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species like white clover (Trifolium repens), reproduce both through vegetative reproduction and through sexually produced seed (Burdon, 1980).

Agamospermy is less widespread than vegetative reproduction, although it has been reported from at least 30 families of flowering plants (Gustafsson, 1947; Grant, 1981), and it is especially common in grasses and roses. Agamospermous species are often polyploids derived from hybridization between reproductively incompatible progenitors. When they have arisen many times, as in the hawk's beards (Crepis) of western North America (Babcock and Stebbins, 1938) or European blackberries (Rubus; Gustafsson, 1943), the pattern of variation makes it difficult to identify distinct lineages that can be called species. The taxonomic distribution of apogamy in pteridophytes is not well known because of the technical difficulties associated with studying spore development. Nonetheless, Manton (1950) cites examples from at least seven genera of ferns and points out that it has been known for more than a century that apogamy can be experimentally induced in many other groups (Lang, 1898).

When vascular plants reproduce sexually, the reproductive structures may be borne in many different ways. In some pteridophytes, like the club moss Selaginella, and in all seed plants, eggs and sperm are produced by different gametophytes. In other pteridophytes a single gametophyte may produce both eggs and sperm, as in most ferns. Even when eggs and sperm are produced on the same gametophyte, however, zygotes most frequently are formed through union of eggs and sperm from different gametophytes (Soltis and Soltis, 1992). Differences in the time at which male and female reproductive structures form often are reinforced by antheridiogens released by gametophytes in female phase that induce nearby gametophytes to remain in male phase (Döpp, 1959). The antheridiogen system of Cryptogramma crispa, for example, appears to enforce outcrossed reproduction even though individual gametophytes are developmentally capable of producing both eggs and sperm (Parajón et al., 1999).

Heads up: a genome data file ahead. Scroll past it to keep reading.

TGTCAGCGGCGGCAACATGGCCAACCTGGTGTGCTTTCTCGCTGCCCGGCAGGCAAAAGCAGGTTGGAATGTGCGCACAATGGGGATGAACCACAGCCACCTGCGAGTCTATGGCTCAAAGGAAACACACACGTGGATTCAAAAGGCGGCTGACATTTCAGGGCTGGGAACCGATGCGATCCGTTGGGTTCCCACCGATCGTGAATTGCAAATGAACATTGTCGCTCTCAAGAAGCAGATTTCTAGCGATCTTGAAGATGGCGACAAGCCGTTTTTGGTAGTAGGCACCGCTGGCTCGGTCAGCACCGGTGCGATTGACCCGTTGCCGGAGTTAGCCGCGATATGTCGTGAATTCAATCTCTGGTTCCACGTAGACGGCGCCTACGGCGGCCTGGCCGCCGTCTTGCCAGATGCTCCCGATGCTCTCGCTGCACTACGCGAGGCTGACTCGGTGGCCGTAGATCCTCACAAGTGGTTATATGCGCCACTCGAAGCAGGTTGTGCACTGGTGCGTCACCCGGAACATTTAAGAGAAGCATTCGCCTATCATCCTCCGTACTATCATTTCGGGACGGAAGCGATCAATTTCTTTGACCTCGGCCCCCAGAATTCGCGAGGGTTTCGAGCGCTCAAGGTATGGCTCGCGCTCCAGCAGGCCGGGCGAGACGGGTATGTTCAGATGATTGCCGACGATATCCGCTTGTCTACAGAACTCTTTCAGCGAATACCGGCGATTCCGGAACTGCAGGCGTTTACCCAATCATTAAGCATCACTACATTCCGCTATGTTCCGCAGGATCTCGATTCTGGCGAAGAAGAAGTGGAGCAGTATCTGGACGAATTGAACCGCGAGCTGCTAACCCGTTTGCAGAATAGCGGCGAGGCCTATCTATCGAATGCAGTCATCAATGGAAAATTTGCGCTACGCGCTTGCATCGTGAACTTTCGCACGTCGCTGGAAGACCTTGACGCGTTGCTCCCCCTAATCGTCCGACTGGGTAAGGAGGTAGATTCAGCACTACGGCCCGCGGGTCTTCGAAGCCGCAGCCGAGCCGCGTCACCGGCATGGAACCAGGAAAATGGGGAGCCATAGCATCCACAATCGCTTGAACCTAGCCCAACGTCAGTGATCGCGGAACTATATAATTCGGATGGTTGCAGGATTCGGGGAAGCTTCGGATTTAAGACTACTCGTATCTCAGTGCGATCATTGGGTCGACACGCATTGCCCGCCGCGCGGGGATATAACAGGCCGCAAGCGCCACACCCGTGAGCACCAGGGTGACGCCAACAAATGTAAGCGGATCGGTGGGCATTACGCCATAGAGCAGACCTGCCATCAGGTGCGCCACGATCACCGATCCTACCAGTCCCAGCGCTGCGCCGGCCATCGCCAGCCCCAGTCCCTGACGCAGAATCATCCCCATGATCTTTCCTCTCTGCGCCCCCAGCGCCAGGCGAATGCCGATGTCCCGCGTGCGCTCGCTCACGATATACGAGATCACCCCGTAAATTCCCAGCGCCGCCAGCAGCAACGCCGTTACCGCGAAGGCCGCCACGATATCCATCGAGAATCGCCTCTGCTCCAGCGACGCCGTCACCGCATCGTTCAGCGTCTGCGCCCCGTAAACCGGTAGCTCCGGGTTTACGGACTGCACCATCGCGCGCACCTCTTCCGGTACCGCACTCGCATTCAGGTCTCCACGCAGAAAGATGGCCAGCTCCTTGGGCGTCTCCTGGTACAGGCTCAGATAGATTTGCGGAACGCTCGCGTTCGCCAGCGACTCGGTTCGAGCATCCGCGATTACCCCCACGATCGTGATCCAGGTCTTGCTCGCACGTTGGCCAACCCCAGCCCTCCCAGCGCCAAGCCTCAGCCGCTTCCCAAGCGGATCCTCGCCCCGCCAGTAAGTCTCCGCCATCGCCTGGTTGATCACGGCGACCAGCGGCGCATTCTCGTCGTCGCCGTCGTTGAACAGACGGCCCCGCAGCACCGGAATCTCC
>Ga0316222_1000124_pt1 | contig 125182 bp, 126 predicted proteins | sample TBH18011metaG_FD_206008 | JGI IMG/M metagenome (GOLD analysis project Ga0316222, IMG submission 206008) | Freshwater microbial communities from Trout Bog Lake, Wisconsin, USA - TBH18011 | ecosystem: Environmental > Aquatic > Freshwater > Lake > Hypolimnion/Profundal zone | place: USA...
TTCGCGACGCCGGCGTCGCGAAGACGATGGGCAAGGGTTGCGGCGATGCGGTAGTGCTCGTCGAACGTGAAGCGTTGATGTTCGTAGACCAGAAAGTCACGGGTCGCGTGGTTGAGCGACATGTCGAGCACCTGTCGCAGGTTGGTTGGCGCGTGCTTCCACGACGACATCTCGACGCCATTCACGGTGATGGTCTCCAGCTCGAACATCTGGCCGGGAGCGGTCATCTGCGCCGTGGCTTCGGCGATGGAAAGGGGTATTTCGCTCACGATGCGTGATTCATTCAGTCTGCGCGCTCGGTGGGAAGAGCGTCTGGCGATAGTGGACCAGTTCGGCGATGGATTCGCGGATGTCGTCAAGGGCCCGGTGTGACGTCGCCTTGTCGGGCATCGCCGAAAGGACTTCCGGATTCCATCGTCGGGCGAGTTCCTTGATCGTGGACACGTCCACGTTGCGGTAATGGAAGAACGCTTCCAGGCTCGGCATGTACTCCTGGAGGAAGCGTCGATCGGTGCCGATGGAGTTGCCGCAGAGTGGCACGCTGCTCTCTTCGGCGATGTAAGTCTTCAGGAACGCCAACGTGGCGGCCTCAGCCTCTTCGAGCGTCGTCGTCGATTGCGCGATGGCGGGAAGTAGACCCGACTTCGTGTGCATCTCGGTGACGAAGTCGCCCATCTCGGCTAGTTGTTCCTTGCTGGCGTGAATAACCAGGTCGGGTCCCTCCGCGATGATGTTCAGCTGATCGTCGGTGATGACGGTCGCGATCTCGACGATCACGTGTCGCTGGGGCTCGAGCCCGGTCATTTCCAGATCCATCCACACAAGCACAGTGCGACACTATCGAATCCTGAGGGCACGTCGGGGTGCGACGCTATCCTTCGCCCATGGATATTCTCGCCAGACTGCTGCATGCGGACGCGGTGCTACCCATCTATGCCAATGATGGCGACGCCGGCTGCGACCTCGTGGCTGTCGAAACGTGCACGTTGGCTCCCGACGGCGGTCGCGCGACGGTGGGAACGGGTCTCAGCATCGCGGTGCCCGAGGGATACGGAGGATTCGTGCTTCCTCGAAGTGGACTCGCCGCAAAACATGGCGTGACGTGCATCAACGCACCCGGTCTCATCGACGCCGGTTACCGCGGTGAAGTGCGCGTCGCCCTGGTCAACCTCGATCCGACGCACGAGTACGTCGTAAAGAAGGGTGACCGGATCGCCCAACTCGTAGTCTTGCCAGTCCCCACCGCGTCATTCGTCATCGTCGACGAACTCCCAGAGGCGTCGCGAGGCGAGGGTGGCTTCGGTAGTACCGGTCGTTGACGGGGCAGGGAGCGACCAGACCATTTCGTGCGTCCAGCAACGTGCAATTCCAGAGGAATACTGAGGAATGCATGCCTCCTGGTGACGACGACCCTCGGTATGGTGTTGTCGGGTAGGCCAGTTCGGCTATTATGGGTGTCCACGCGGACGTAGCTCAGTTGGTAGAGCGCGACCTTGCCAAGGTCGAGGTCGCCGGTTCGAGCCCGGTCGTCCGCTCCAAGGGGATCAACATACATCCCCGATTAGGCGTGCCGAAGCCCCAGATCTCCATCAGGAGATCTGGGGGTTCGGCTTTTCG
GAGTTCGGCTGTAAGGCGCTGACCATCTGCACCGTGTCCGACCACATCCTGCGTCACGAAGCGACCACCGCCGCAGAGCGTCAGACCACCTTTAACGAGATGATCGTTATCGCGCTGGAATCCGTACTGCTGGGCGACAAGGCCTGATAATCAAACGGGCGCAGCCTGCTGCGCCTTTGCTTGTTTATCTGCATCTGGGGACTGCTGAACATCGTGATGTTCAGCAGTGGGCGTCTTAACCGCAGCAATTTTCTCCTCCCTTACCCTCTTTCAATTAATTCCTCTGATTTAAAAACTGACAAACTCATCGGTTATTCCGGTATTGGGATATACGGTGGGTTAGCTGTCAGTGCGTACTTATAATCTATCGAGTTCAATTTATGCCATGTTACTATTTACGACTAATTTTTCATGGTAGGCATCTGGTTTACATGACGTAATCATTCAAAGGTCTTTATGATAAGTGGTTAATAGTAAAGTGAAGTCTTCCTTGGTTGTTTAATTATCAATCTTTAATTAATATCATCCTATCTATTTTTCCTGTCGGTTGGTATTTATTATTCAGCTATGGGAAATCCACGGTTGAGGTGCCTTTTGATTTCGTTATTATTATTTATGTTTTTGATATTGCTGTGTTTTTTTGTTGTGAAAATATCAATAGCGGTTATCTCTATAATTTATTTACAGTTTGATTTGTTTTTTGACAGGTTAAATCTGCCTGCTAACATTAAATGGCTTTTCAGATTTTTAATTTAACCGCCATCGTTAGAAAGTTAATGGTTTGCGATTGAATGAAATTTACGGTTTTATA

Eggs and sperm are produced by different gametophytes in flowering plants, but anthers and stigmas most often are borne in a single flower. Despite the apparent opportunity for self-fertilization, zygotes most frequently are formed through the union of eggs and sperm derived from different plants (Barrett and Eckert, 1990). Genetically determined self-incompatibility mechanisms appear to have evolved several times in flowering plants (Holsinger and Steinbachs, 1997), but differences in the time at which pollen is released and stigmas are receptive within a flower and spatial separation between anthers and stigmas promote outcrossing, even in many self-compatible plants (Bertin, 1993; Chang and Rausher, 1998). In some species of flowering plants a polymorphism in stigma height is associated with a complementary polymorphism in anther height, a con-



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